D.    The FAA encourages whenever possible the use of separate crewmembers for the emergency evacuation demonstration and the ditching demonstration. Some new entrant air carriers may not be aware of the stress level the crews are facing by participating in these types of demonstrations. Additionally, by providing separate crewmembers for each demonstration, it provides the FAA with a better assessment of the training program. In the event of a non-F/A demonstration failure (e.g., equipment failure), it is recommended that a new F/A crew be selected from the remaining F/A group.

E.    The TL must make certain each team member is aware of the signal to be used to initiate the demonstration and the signal to be used to terminate the demonstration. During the FAA meeting, review regulatory requirements and demonstration criteria to assure common understandings.


A.    The TL should evaluate the air carrier’s procedures when determining the exits to be used and blocked. Fifty percent of the required floor level exits must be opened and the slides or slide/rafts ready for use within 15 seconds. The remaining exits must be blocked. If emergency evacuation procedures dictate that F/As are assigned to open non-floor level exits as part of the F/A duties, these exits must be opened as part of the demonstration within the same 15 seconds. These floor-level exits (doors) and non-floor-level exits (windows or plugs) may be used provided they are designated as exits to be opened by a F/A in the company’s evacuation procedures. Ventral (stairs) and tail cone exits should not be used unless they are paired with another exit. If there is any doubt as to which exits are paired, consult the Aircraft Certification Office (ACO) responsible for the type certificate (TC) of the aircraft make/model. In airplanes having an even number of exits, not more than 50 percent of the total number of exits and slides may be opened and deployed. When an airplane has an odd number of emergency exits a careful determination should be made before subtracting or adding exits. The exits which are used in the demonstration do not have to be part of an exit pair. TLs in charge of the evacuation demonstration should consult with the CHDO and with AFS-200 before making a determination of adding or subtracting an exit.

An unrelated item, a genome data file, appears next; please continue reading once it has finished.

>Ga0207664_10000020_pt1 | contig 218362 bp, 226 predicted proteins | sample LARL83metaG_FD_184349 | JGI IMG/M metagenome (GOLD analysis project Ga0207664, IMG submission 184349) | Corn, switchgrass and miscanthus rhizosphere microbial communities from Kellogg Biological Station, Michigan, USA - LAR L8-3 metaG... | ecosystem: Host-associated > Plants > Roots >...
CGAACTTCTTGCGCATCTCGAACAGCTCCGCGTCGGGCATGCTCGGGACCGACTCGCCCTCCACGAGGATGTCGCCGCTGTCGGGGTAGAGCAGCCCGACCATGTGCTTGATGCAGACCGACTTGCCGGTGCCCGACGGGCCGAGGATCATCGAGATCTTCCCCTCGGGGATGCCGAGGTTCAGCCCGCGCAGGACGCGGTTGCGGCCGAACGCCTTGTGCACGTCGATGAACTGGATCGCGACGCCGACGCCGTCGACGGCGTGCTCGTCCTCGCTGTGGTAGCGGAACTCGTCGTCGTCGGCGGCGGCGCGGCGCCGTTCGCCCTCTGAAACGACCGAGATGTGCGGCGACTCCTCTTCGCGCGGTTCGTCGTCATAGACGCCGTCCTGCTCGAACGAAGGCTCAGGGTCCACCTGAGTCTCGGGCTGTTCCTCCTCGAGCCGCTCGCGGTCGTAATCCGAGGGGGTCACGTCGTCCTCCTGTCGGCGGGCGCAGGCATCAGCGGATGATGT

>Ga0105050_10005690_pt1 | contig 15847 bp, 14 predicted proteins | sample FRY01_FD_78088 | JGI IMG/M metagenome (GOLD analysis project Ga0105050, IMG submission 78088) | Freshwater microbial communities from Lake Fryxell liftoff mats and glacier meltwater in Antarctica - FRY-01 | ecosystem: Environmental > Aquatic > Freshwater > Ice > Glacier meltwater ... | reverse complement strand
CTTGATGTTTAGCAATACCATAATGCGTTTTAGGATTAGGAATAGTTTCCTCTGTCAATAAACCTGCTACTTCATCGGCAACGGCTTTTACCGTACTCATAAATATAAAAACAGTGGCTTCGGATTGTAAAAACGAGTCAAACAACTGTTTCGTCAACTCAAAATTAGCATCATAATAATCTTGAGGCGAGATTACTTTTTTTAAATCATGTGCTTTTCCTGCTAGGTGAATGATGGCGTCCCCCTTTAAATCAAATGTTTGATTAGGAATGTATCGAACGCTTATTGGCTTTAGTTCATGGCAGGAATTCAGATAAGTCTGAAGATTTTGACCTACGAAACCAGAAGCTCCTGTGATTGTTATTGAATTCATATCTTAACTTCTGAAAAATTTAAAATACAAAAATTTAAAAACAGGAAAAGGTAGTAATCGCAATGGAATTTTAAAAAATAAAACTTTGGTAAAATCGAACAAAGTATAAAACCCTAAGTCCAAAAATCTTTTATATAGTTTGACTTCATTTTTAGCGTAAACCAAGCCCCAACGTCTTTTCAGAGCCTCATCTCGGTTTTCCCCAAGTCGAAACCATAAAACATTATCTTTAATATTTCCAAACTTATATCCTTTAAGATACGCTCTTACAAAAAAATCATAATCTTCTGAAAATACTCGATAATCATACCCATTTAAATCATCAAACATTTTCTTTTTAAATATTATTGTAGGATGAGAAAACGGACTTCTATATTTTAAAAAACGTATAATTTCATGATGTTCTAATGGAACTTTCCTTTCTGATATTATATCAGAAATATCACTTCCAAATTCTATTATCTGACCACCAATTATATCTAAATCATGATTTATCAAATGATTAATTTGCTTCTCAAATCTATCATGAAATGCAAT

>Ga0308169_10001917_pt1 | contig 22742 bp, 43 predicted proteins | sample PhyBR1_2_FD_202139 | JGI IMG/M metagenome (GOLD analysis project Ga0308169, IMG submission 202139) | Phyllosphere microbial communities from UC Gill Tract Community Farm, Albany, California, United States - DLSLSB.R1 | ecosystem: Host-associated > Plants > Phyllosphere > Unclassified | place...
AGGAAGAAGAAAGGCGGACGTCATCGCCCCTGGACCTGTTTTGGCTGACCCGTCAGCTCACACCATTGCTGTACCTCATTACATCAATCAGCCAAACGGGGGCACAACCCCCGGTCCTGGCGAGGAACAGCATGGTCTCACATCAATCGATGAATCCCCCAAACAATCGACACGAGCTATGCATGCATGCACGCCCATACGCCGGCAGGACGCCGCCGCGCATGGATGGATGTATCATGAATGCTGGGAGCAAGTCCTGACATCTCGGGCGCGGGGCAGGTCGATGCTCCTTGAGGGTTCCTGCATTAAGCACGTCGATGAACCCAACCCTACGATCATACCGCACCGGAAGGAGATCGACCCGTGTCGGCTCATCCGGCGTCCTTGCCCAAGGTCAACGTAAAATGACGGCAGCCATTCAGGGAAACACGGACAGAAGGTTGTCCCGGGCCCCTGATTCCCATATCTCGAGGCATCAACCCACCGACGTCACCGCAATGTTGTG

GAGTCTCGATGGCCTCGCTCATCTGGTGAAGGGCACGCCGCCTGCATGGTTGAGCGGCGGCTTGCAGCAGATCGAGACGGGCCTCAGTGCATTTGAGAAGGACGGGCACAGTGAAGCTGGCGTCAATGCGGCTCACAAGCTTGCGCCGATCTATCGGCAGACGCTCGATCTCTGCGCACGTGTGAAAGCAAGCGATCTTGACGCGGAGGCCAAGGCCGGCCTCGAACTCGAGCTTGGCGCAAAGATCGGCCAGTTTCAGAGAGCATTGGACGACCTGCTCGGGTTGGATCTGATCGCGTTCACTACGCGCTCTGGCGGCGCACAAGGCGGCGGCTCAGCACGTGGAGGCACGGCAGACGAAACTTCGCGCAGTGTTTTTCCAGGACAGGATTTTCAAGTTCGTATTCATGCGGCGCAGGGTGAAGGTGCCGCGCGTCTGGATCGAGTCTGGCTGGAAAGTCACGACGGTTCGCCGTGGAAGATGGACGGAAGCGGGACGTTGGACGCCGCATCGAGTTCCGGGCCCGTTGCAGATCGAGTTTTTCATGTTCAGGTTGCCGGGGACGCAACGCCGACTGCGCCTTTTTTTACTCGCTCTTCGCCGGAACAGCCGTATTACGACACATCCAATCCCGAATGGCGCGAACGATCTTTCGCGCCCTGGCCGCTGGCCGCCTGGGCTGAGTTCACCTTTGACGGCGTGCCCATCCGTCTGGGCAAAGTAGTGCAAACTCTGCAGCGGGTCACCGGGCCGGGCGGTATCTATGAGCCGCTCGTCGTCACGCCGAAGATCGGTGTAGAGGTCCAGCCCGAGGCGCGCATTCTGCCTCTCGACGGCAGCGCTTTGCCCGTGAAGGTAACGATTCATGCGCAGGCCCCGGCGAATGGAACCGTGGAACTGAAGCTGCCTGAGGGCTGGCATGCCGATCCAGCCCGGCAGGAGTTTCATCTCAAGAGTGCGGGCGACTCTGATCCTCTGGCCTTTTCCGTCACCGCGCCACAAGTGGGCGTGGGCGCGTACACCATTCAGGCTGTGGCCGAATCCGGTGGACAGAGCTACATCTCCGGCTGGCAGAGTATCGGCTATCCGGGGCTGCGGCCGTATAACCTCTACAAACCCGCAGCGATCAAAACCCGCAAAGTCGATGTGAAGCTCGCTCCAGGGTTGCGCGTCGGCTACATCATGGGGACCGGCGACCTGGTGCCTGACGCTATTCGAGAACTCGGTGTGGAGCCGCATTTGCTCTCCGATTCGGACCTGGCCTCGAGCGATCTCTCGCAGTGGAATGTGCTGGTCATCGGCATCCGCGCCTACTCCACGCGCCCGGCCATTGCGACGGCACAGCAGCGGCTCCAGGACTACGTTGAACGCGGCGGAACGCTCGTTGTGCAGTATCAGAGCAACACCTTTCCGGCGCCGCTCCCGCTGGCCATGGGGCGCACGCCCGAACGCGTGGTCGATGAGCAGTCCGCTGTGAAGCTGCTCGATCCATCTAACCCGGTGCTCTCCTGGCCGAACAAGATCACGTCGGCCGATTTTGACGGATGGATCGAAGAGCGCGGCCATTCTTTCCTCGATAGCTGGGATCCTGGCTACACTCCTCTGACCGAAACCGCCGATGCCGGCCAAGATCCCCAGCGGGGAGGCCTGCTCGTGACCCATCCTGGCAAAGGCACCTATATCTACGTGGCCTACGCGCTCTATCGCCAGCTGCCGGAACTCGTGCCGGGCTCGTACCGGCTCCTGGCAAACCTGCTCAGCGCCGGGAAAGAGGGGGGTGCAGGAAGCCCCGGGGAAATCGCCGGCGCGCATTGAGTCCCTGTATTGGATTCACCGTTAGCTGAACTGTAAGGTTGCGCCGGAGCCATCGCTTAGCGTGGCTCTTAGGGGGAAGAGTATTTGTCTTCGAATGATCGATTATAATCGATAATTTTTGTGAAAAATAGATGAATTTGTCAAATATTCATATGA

B.    Any emergency exit assigned to a F/A as part of his or her evacuation duties may be selected for use during the evacuation demonstration. For the purpose of this document, a primary exit is one that is assigned to a F/A as the first exit he/she is assigned to open in the event of an emergency. A secondary exit is the next exit to which a F/A is assigned. For example, a F/A manual stipulates that a F/A sitting next to the floor-level exit at L1 would open that exit and then proceed to the floor-level exit at R1 and open that exit. When this is the case, the primary exit is the L1 door and the secondary exit is the door at R1. If the first exit is blocked then the F/A would proceed to the secondary exit and open it and then inflate the slide or slide/raft. When the F/A opens the first exit, the only actions required at the second floor-level exit (secondary exit) are to assess conditions and to redirect passengers away from the unusable exit. Then the F/A should return to the usable exit and command passengers out of the usable exit.